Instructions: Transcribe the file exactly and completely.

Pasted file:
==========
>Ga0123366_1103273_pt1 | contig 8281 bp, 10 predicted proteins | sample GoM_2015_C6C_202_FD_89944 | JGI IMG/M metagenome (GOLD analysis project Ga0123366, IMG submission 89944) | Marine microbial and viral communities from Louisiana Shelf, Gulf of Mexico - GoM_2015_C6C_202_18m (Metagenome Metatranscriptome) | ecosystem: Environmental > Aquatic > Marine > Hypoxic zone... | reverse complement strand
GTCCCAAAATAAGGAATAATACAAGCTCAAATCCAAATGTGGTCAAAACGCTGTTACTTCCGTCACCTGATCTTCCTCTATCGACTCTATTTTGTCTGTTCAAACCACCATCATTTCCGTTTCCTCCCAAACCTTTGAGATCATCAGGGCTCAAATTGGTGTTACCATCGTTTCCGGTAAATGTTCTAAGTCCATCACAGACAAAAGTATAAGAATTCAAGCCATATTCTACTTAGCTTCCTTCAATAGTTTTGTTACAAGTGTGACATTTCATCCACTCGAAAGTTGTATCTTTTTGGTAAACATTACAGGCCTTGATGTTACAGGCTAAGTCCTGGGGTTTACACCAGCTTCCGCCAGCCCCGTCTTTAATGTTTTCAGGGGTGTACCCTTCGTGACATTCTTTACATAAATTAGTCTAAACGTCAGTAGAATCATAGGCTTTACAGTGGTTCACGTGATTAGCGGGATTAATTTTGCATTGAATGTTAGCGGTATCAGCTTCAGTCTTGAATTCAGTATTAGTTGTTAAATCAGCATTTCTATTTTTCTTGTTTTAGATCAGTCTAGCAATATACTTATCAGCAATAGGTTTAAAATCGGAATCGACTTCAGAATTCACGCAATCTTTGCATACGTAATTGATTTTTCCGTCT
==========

>Ga0123366_1103273_pt1 | contig 8281 bp, 10 predicted proteins | sample GoM_2015_C6C_202_FD_89944 | JGI IMG/M metagenome (GOLD analysis project Ga0123366, IMG submission 89944) | Marine microbial and viral communities from Louisiana Shelf, Gulf of Mexico - GoM_2015_C6C_202_18m (Metagenome Metatranscriptome) | ecosystem: Environmental > Aquatic > Marine > Hypoxic zone... | reverse complement strand
GTCCCAAAATAAGGAATAATACAAGCTCAAATCCAAATGTGGTCAAAACGCTGTTACTTCCGTCACCTGATCTTCCTCTATCGACTCTATTTTGTCTGTTCAAACCACCATCATTTCCGTTTCCTCCCAAACCTTTGAGATCATCAGGGCTCAAATTGGTGTTACCATCGTTTCCGGTAAATGTTCTAAGTCCATCACAGACAAAAGTATAAGAATTCAAGCCATATTCTACTTAGCTTCCTTCAATAGTTTTGTTACAAGTGTGACATTTCATCCACTCGAAAGTTGTATCTTTTTGGTAAACATTACAGGCCTTGATGTTACAGGCTAAGTCCTGGGGTTTACACCAGCTTCCGCCAGCCCCGTCTTTAATGTTTTCAGGGGTGTACCCTTCGTGACATTCTTTACATAAATTAGTCTAAACGTCAGTAGAATCATAGGCTTTACAGTGGTTCACGTGATTAGCGGGATTAATTTTGCATTGAATGTTAGCGGTATCAGCTTCAGTCTTGAATTCAGTATTAGTTGTTAAATCAGCATTTCTATTTTTCTTGTTTTAGATCAGTCTAGCAATATACTTATCAGCAATAGGTTTAAAATCGGAATCGACTTCAGAATTCACGCAATCTTTGCATACGTAATTGATTTTTCCGTCT